Coronavirus: Cardiff shopping arcades plan social distancing measures

By John Arkless
BBC News

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media captionCardiff's arcades are introducing social distancing

Shopping arcades will bring in one-way systems and limit the number of customers to safely reopen after the coronavirus lockdown.

The Welsh Government is set to update its advice to retailers on 18 June, but shops in England can reopen on Monday.

For Cardiff's shopping arcades, which are indoors and narrow, there are extra challenges to be overcome.

image captionStickers marking out two-metre gaps have been placed on the arcade floor

The Morgan Quarter's two arcades - the Royal Arcade and the Morgan Arcade - measure only 10ft (3m) across and are connected by an even narrower passage called Tabernacle Lane.

The arcades are home to independent businesses, including cafes, restaurants, record stores and shoe shops.

They will all have to abide by social distancing rules once they are allowed to reopen.

To prepare, stickers have been laid on the floor of the arcades to mark out two-metre gaps between shoppers and a one-way system will run around the two arcades.

image captionThere is little space for outdoor seating for cafes and restaurants in the arcades

'We'll still be here'

Rory Fleming, the manager of the Morgan Quarter, said security staff would be stationed at the four entrances and exits in order to limit the amount of shoppers.

"The arcade's only three metres wide... that's why we've brought in the one-way system to safeguard both the shops and our customers throughout this period and beyond when we do reopen," he said.

"There will be no outdoor seating in the first period for the likes of the cafes and restaurants, just so we maximise the amount of space we do have.

"We've seen it in the supermarkets. Before lockdown you could walk freely anywhere within the supermarket and in the majority of cases [now] everybody is abiding by the one-way system. I think certainly for the rest of 2020 this could be the new norm.

image captionRory Fleming manages two of Cardiff's arcades

"These arcades are two centuries old and there's a lot of resilience in these walls," he added.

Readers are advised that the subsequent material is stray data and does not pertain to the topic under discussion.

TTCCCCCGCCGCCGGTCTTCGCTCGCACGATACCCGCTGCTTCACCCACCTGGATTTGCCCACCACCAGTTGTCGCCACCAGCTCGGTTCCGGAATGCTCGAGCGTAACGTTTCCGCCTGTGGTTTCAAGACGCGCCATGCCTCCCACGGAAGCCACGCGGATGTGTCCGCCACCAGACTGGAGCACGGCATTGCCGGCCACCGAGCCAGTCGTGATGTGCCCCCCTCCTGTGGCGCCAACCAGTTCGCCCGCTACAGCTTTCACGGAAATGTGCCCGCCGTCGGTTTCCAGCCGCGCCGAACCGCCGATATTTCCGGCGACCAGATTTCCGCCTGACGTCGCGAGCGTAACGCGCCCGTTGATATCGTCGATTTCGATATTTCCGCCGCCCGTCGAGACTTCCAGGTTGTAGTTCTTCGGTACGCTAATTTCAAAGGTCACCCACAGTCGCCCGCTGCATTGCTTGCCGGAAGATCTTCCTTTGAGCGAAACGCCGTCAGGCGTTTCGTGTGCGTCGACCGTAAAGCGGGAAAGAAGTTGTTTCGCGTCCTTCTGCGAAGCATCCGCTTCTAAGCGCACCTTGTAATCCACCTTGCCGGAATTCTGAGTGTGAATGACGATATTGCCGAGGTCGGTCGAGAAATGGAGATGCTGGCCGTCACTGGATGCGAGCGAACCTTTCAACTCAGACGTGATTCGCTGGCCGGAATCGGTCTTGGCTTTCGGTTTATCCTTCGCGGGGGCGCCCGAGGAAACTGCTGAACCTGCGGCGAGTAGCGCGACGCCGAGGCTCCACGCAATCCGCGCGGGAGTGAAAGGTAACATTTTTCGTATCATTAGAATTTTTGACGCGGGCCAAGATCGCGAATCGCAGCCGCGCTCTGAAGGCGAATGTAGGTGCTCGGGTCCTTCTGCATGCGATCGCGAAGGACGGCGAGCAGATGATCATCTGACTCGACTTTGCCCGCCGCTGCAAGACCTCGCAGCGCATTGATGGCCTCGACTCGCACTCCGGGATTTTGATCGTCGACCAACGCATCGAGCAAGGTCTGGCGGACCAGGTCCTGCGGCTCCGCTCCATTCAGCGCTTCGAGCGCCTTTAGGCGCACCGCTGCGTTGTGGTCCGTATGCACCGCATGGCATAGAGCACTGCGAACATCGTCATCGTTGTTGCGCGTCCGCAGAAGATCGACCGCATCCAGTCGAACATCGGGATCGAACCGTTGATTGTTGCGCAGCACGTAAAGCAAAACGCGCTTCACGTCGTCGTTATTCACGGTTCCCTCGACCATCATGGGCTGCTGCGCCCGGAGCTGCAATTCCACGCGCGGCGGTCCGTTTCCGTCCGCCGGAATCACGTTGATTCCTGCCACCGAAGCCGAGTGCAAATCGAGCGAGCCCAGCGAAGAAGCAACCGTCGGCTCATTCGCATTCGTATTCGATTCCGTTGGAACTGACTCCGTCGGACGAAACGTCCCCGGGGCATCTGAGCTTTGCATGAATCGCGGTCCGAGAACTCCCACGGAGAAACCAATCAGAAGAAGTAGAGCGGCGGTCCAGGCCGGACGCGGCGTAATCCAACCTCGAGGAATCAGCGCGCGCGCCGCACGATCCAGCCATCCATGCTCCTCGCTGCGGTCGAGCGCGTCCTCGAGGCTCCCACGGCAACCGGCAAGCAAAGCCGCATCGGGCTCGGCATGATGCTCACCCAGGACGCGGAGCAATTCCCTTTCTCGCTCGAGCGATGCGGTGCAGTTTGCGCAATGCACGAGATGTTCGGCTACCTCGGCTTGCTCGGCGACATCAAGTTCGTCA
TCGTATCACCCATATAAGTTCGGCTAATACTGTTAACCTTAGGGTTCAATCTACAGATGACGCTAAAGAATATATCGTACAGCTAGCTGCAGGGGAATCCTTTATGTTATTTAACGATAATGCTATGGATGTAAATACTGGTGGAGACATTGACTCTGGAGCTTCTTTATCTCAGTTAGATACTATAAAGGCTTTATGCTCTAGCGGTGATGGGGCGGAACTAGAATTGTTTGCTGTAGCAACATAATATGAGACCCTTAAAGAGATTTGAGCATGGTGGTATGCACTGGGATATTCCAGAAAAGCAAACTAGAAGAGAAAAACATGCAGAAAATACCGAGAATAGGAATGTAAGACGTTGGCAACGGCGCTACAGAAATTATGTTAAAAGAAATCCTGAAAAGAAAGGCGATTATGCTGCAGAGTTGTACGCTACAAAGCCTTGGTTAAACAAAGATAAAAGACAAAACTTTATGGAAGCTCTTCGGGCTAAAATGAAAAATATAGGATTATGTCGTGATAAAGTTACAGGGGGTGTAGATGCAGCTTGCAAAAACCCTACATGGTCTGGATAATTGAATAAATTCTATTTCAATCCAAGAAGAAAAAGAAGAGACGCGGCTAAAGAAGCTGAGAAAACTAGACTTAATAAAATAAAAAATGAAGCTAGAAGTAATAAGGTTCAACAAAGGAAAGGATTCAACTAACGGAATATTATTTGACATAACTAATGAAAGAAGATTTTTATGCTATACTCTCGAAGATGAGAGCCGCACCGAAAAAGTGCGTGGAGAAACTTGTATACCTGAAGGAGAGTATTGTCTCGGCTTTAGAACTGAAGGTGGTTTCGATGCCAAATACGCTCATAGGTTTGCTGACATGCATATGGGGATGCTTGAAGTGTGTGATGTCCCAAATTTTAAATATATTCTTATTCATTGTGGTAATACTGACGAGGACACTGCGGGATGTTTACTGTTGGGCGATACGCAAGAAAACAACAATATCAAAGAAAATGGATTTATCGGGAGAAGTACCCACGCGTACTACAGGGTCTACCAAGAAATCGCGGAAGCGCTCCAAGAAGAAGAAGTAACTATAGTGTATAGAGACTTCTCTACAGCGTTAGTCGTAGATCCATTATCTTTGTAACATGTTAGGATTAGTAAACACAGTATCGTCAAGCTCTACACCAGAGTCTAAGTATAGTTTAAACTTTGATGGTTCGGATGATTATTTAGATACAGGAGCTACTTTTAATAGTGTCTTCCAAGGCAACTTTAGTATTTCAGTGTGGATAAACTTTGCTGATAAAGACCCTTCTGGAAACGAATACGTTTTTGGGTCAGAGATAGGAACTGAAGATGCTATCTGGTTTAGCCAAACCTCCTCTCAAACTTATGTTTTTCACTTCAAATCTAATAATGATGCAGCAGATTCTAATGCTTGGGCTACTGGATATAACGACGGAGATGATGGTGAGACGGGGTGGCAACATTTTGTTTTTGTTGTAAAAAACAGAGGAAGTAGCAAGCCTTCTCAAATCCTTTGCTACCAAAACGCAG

"These arcades have seen two world wars, they even saw the last pandemic and we're still here and we've still got a lot of good independent businesses.

"It is tough at the minute, but you can see that if this arcade can come through those three events on its own, we'll still be here in the next century."

Staircase traffic lights

Steve Salamon, who owns Wally's Delicatessen and Kaffeehaus in the Royal Arcade, said the measures would be a "big change" for customers.

He said he had introduced a one-way system around the shop, with separate entrances and exits, and sneeze guards at the tills.

The number of people who can come into the shop will be limited.

The site also houses an upstairs coffee shop, but - unlike other cafes, bars and restaurants - arcade-based businesses are unable to use outdoor seating to boost capacity.

Mr Salamon said: "We are allowed to do takeaway and we are at the moment working on a takeaway menu and a system for customers to place orders, to pay for the orders, and wait for them to be delivered in a safe, socially-distanced manner.

"Our coffee shop happens to be up a narrow set of stairs so it's not going to be possible for customers to go upstairs as things stand at the moment. [Outdoor seating] is not really viable in a narrow, arcade environment like this."

He said new ideas, such as a traffic light system on the stairway for staff and customers, could be introduced to allow safe access to the coffee shop in the future.

Not-for-profit group For Cardiff works to improve the city centre.

Its executive director, Adrian Field, said: "We hope that when businesses are given the green light to open that customers and workers will embrace them and work with them in supporting the economy and that everyone takes on board the advice provided.

"Businesses have already shown that they can adapt quickly and they will have to continue doing so.

"Collaboration, communication and reassurance are key to ensuring that businesses ride this storm."

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